But he gave up his place with God and made himself nothing. He was born as a man and became like a servant. [Philippians 2:7 (NCV)]
There are different kinds of gifts, but they are all from the same Spirit. There are different ways to serve but the same Lord to serve. And there are different ways that God works through people but the same God. God works in all of us in everything we do. Something from the Spirit can be seen in each person, for the common good. [1 Corinthians 12:4-7 (NCV)]
I emailed a friend to ask about her winter and got one of those bad news/good news answers! Her husband suffered a compression fracture in his back, had a heart attack, and underwent surgery. A blizzard then deposited ten-inches of snow in their driveway! The good news was that my friend was blessed by a young man who volunteered to shovel their snow all winter as his “outreach to the elderly.” While I was struck by the man’s kindness, what really disconcerted me was that my friends and I have apparently moved into what is considered the realm of the elderly!
As much as I hate to admit it, I have chores I can no longer do easily and that list grows a little longer every day. Nevertheless, regardless of our ages, we all are called to serve. Fortunately, servanthood doesn’t require exceptional skill, special talents, or even youth.
Today, I saw a large ad for a service that provides professional readers. For a fee, a person will come and read to your loved one. I’m not begrudging people an opportunity to earn a living but I thought it sad that anyone would have to hire someone to read to children, the visually impaired, retirement home residents, or hospital patients. Is there no one who would do it out of kindness? That’s something even the “elderly” can do! We seniors may no longer be able to shovel snow but we can read to people, provide casseroles to shut-ins, and volunteer in charity resale shops. We may not be able to do the heavy lifting or install sheetrock for Habitat but we can assist in their offices or help raise funds. We may not be able to set up chairs and tables at church but we can offer respite for caregivers, become a reading partner with a child, stock shelves in a food pantry, or drive people to chemo-therapy.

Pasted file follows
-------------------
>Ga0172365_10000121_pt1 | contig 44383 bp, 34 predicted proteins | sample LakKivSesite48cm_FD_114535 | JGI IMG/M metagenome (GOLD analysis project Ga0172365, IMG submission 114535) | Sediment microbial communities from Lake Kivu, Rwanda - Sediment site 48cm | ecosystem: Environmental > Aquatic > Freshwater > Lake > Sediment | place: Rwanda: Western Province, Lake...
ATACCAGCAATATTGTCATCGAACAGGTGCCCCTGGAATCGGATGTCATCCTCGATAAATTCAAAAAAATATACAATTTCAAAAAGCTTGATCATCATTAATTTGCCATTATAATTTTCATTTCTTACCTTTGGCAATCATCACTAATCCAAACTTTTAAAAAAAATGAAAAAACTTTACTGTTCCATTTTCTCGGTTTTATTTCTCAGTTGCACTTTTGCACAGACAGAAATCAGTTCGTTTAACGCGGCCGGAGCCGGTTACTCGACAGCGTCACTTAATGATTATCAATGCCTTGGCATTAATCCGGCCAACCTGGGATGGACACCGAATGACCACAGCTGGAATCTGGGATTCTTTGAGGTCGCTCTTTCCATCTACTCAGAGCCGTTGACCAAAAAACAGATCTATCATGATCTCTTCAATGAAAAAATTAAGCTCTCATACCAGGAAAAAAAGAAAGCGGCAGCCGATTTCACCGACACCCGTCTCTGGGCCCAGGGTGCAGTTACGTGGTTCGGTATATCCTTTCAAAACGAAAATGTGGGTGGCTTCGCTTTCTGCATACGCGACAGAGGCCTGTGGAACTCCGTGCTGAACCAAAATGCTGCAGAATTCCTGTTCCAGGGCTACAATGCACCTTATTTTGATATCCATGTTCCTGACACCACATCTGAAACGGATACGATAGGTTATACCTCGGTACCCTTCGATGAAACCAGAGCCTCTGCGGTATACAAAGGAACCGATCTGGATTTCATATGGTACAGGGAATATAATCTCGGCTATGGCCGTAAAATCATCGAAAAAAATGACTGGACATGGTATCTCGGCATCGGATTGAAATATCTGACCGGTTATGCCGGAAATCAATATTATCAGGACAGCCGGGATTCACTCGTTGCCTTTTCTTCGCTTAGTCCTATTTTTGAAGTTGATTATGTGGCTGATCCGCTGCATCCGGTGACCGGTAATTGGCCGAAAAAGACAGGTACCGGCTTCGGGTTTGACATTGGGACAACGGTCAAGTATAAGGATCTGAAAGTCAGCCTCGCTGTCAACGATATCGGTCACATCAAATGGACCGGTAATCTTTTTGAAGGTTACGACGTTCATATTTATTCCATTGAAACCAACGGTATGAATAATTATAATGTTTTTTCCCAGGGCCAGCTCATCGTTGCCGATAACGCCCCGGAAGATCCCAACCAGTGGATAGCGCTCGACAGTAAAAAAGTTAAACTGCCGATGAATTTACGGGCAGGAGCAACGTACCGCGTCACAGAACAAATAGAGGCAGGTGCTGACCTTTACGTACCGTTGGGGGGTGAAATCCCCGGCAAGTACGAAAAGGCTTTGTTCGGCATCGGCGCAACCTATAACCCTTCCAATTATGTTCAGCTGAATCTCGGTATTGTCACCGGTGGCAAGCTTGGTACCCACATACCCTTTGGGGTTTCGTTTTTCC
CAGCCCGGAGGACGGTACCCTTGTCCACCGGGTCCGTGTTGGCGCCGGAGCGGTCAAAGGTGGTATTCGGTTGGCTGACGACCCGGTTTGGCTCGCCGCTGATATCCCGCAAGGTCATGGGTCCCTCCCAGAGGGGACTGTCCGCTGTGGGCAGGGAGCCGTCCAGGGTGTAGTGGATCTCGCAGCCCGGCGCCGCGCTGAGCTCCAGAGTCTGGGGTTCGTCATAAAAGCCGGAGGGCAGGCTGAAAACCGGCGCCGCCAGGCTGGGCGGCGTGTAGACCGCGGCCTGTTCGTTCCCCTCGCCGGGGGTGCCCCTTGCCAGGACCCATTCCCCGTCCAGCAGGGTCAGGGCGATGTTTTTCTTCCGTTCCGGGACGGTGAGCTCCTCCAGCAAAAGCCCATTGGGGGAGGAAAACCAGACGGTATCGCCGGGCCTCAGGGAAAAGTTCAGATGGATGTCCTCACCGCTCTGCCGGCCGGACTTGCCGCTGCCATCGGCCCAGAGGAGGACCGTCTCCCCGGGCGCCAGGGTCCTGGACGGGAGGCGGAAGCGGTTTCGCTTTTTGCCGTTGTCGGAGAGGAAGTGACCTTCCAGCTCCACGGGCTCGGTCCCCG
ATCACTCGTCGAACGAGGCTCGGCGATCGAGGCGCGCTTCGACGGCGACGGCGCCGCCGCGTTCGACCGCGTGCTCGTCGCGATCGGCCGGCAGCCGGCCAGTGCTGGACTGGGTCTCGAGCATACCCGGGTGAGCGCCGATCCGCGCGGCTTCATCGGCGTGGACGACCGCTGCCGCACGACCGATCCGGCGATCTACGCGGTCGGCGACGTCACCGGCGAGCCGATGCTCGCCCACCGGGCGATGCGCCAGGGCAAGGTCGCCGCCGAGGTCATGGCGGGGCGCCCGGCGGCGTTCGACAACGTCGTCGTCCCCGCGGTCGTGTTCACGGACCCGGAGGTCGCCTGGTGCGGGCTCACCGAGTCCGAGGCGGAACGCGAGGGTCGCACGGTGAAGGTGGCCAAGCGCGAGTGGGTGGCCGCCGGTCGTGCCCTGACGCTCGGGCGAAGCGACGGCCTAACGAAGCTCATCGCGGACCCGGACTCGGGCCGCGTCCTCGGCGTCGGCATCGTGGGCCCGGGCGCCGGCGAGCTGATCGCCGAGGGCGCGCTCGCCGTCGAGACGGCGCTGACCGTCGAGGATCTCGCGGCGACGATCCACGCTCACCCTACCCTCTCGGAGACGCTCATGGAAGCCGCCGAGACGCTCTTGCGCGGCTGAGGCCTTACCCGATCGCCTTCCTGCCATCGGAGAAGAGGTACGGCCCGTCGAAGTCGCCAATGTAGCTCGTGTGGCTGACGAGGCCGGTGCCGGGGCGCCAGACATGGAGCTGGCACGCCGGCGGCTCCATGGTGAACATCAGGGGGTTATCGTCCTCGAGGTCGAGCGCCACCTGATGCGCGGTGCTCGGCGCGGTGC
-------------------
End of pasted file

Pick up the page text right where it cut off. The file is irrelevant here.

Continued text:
While servanthood has no age constraints, it does have a few other requirements. It’s a ministry rather than an obligation and requires the heart of a servant—a heart that helps out of love rather than duty. Servanthood requires observant eyes—eyes that focus on the needs of others and look for tasks that need to be done. As servants, we must think like stewards rather than owners and understand that our time, talent and wealth are not ours to keep but God’s to use. Finally, if we’re real servants, we’re not afraid to do the work of a servant or to be treated as one. Jesus washed the filthy feet of His disciples and, as his servants, we must be willing to get our hands dirty as well!
We may get too old to shovel the walk but we’re never too old to be servants and do God’s work!
Be kind whenever possible. It is always possible. [Dalai Lama]